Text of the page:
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The Craft Revolution Continues in New Zealand’s Alcoholic Drinks Market

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November 5th, 2016

New Zealand consumers have developed a strong affinity with craft beer and this ultimately transitioned into the emergence of craft ciders. Recognising the growing influence of craft beers and cider, the major alcoholic drinks companies, such as DB Breweries Ltd and Lion Pty Ltd developed the craft portfolio in both beer and cider. The strength of craft beer can be seen in the emerging beer festival scene, with Beervana in Wellington the most prominent.

New Zealand craft beer trends are similar to global trends towards craft beers in regards to small-scale production, higher quality and ABV, new flavours, aromas and personality and the importance of provenance. In nearly all consumer goods categories and retail channels, New Zealand is around five years behind the trends of Western Europe and North America. This was noticeable with craft beer, as the New Zealand industry began to blossom around five years after it took off in North America. This is mainly due to the small New Zealand market.

This is an interesting facet of the New Zealand market, as craft spirits recently started to emerge. Quality, sophistication and product and flavour innovation are additional aspects associated with the rise in popularity and growth of craft spirits. Craft spirits offer New Zealand consumers more refined and sophisticated products than the mainstream brands, which are targeted toward the median consumer.

One difficulty craft spirits has, which was also observed in the infant years of craft beer, is limited distribution capability. Social media has helped develop brand recognition and awareness, however, craft spirit makers have found it difficult to get their products on store shelves and have resorted to internet retailing.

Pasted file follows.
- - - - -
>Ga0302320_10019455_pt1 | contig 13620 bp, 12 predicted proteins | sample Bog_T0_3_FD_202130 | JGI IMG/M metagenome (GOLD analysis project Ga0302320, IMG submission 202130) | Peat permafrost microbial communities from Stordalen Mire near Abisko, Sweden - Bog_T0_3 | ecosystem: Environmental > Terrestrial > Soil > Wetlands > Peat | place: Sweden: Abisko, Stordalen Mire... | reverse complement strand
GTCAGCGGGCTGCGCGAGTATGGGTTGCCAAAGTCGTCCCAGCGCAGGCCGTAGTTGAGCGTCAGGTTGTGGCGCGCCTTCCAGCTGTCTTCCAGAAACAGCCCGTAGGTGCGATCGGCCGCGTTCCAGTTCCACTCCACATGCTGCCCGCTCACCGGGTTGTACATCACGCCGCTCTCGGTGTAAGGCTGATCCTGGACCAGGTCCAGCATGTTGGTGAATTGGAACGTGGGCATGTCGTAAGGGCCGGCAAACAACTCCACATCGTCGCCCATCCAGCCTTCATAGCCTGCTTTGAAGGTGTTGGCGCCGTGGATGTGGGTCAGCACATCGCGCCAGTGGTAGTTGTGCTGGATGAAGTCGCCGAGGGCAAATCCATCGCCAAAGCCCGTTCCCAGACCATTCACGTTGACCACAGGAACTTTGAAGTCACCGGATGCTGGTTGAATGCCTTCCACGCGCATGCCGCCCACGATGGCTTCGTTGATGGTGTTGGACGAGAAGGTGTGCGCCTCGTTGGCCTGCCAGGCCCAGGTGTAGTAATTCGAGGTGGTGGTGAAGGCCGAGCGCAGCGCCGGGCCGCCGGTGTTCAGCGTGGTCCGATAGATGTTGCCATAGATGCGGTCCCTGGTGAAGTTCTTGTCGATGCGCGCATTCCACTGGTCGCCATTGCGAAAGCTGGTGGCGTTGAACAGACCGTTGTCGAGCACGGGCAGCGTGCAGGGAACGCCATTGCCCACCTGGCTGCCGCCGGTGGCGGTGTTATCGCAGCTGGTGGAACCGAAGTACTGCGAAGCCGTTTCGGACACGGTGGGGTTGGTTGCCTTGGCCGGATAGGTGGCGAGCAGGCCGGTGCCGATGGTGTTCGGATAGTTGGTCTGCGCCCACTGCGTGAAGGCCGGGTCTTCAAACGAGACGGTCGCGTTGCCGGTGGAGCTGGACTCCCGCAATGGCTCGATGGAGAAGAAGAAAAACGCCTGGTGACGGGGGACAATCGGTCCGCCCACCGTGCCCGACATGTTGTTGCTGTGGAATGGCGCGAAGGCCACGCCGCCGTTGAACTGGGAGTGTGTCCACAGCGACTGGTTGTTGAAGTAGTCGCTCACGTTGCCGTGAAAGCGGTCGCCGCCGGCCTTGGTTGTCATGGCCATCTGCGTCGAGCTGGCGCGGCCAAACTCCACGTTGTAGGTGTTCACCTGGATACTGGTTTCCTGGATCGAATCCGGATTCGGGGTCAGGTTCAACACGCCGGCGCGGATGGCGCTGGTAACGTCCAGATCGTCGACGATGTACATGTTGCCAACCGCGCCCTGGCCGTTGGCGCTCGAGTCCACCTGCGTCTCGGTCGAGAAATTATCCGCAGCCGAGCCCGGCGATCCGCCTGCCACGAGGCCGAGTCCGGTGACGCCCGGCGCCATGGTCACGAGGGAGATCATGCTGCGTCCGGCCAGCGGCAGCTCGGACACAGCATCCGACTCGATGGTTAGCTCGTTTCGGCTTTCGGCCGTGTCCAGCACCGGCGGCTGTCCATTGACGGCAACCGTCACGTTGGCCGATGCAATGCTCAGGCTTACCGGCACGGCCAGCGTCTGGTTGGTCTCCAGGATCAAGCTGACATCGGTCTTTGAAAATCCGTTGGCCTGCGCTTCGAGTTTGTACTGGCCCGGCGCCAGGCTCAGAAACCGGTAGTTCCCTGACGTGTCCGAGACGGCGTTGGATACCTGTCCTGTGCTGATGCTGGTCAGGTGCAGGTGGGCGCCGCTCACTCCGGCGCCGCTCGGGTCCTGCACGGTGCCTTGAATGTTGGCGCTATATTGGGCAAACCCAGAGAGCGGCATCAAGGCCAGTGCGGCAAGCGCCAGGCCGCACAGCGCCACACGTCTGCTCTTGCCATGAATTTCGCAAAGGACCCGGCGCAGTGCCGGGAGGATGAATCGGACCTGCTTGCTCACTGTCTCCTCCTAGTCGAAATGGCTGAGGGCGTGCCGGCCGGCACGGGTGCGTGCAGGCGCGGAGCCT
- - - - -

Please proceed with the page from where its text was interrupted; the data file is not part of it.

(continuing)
Local player Aotearoa Distillers Ltd, established in 2008 and most well-known for its Zumwohl brand of schnapps went into liquidation in 2014. A major difficulty the company had was distribution and securing supply agreements. However, the strength of the local spirits industry is such that up to 10 potential suitors are in line to purchase the company, with this expected to be settled in 2015. Additionally, local player Rogue Society Gin, which was only launched in 2014, has secured a distribution agreement with Hancocks Liquor Merchants, a prominent alcoholic drinks distributor.

Outlook

Craft beer and cider are expected to continue to grow. While volume sales growth will not be as high as value growth, this will be attributed to the higher price points of these products. Craft beer and cider are becoming more mainstream, with their availability greatly increasing and this is expected to continue. Brand equity is expected to be developed as craft beer brands become more prominent and it can be expected there will be a continued focus on ingredients and quality sourcing will continue to attract New Zealand consumers to craft beer.

Craft spirits is expected to be an area for significant growth. Spirits in New Zealand has long been dominated by mainstream brands and the trend toward craft spirits observed in international markets is expected to be followed in New Zealand. Continued craft spirit growth will also result from an increasing focus from manufacturers on the production, promotion and distribution of craft spirits brands. Focus areas for craft spirits are expected to be vodka and gin, as these are categories where local flavours can be used as a point of difference to international competitors and facilitate strong export earnings; effectively the same model employed by successful local brand, 42 Below.

 

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Sara Agostino

Sara researches the beverage and tobacco industries in Australia. Her professional interests include strategic, qualitative research and finding out about new consumer products. Sara holds a Bachelor of International and Global Studies (Honours) from the University of Sydney and also has an interest in yoga and traveling to new places.